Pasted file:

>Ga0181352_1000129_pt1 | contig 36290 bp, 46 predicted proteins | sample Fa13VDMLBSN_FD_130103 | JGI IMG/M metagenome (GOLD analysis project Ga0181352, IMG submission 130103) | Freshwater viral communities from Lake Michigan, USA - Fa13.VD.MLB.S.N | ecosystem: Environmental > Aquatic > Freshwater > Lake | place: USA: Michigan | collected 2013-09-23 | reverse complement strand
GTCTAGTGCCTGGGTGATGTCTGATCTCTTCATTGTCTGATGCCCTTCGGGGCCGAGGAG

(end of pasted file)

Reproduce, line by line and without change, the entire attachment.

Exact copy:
>Ga0181352_1000129_pt1 | contig 36290 bp, 46 predicted proteins | sample Fa13VDMLBSN_FD_130103 | JGI IMG/M metagenome (GOLD analysis project Ga0181352, IMG submission 130103) | Freshwater viral communities from Lake Michigan, USA - Fa13.VD.MLB.S.N | ecosystem: Environmental > Aquatic > Freshwater > Lake | place: USA: Michigan | collected 2013-09-23 | reverse complement strand
GTCTAGTGCCTGGGTGATGTCTGATCTCTTCATTGTCTGATGCCCTTCGGGGCCGAGGAG